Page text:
First Federal Bank of Kansas City will pay $2.8 million to resolve a complaint brought by the U.S. Department of Housing and Urban Development (HUD) that the bank discriminated against African Americans by excluding minority neighborhoods from its service area.
Although the bank agreed to pay the fine, it did not admit to any wrongdoing.
The settlement stems from complaints brought by two nonprofit organizations – Metropolitan St. Louis Equal Housing and Opportunity Council and Legal Aid of Western Missouri – regarding the bank’s alleged lack of market penetration in certain neighborhoods in the East Side section of Kansas City, Mo.
The groups allege that the bank designated its service area, or assessment area, in a way that excluded areas of high African American concentration, which resulted in residential real estate products being less available to persons based on race. This practice, commonly known as redlining, is a violation of the Fair Housing Act.
Once HUD was alerted to the situation, it conducted its own investigation.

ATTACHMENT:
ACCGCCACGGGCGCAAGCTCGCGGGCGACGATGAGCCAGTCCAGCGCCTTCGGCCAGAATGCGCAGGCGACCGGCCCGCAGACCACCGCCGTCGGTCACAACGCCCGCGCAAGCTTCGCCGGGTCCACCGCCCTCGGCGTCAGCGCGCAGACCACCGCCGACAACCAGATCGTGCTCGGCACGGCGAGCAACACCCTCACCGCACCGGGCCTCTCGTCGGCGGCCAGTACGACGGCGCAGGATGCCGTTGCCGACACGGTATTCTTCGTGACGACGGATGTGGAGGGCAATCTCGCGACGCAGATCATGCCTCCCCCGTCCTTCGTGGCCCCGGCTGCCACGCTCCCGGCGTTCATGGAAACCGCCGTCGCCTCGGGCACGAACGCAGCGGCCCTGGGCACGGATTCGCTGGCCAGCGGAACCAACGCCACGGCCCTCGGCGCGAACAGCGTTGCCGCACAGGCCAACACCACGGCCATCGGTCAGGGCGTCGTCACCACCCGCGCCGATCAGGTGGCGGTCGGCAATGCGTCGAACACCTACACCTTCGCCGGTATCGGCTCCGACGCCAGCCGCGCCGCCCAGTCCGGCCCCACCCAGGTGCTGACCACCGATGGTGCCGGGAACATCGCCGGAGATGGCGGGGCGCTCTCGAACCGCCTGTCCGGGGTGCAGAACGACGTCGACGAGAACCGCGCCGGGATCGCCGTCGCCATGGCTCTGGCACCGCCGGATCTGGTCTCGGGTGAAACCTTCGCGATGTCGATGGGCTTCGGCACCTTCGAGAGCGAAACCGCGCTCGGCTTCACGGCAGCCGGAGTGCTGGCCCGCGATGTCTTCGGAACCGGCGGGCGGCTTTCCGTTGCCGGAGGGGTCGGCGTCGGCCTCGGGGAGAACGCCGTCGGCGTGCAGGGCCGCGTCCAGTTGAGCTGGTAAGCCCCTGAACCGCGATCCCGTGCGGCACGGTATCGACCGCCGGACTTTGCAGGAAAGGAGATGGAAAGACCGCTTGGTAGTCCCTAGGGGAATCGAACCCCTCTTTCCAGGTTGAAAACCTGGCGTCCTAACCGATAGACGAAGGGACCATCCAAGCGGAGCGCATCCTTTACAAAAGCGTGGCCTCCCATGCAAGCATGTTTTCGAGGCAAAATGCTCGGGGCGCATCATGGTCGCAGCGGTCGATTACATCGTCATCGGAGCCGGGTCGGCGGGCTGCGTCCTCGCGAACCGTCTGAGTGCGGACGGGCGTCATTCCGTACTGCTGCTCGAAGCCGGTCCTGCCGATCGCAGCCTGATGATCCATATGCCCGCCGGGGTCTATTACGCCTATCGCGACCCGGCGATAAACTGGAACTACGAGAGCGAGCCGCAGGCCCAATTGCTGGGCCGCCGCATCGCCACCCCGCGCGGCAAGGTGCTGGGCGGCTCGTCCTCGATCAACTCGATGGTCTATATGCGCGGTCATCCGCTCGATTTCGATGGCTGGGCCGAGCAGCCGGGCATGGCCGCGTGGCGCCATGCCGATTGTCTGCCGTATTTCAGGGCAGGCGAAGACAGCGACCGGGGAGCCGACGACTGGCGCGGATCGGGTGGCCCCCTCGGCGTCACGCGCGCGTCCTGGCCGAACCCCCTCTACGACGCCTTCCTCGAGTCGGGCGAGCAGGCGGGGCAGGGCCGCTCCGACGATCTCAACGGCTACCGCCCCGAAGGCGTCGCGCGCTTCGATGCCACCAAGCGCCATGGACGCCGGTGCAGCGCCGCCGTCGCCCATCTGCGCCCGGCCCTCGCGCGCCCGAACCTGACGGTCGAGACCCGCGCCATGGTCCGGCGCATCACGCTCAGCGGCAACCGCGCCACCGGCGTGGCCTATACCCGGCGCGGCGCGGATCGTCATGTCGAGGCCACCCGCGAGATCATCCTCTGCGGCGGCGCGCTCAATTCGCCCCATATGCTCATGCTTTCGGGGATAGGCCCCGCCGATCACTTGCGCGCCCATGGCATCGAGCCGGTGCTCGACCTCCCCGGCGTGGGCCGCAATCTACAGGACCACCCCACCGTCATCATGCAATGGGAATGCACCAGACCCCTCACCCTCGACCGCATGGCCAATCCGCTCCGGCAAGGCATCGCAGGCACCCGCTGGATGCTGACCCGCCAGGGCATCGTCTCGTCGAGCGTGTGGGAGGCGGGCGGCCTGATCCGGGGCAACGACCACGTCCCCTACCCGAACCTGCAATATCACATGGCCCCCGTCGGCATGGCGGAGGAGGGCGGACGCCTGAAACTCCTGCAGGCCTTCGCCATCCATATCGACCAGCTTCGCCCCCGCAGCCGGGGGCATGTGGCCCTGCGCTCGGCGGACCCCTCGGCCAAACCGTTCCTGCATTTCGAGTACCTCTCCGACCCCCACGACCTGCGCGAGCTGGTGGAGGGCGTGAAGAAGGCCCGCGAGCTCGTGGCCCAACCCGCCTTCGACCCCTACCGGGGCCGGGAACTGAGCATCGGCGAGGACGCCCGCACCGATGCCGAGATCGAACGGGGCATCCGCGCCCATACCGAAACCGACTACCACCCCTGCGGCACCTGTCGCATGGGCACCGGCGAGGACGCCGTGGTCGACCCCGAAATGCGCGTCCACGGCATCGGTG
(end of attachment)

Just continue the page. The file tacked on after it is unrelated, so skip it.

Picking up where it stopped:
As per the HUD-mediated conciliation agreement, First Federal Bank of Kansas City will provide $75,000 in discounts or subsidies on home purchase loans on owner-occupied properties in majority African American census tracts in the Kansas City metropolitan area over a three-year period. In addition, the bank must originate $2.5 million in mortgage loans in majority African American neighborhoods over a three-year period.
In addition, the bank must provide $105,000 to support a loan pool that finances the rehabilitation of vacant, blighted homes in distressed areas of Kansas City. It also must provide $50,000 – at the rate of at least $15,000 per year for three consecutive years – for affirmative marketing and outreach to African American communities in the Kansas City metropolitan area.
First Federal Bank of Kansas City has also been ordered to pay $30,000 for financial education for African American families and $50,000 directly to the named nonprofits to support their fair lending and community reinvestment work.
What’s more, the bank must appoint a community development lender to help it better target low- to moderate-income families in majority African American neighborhoods.
Finally, conditional on regulatory approval of a planned merger, the bank must also maintain three full-service established branches in majority/minority census tracts.
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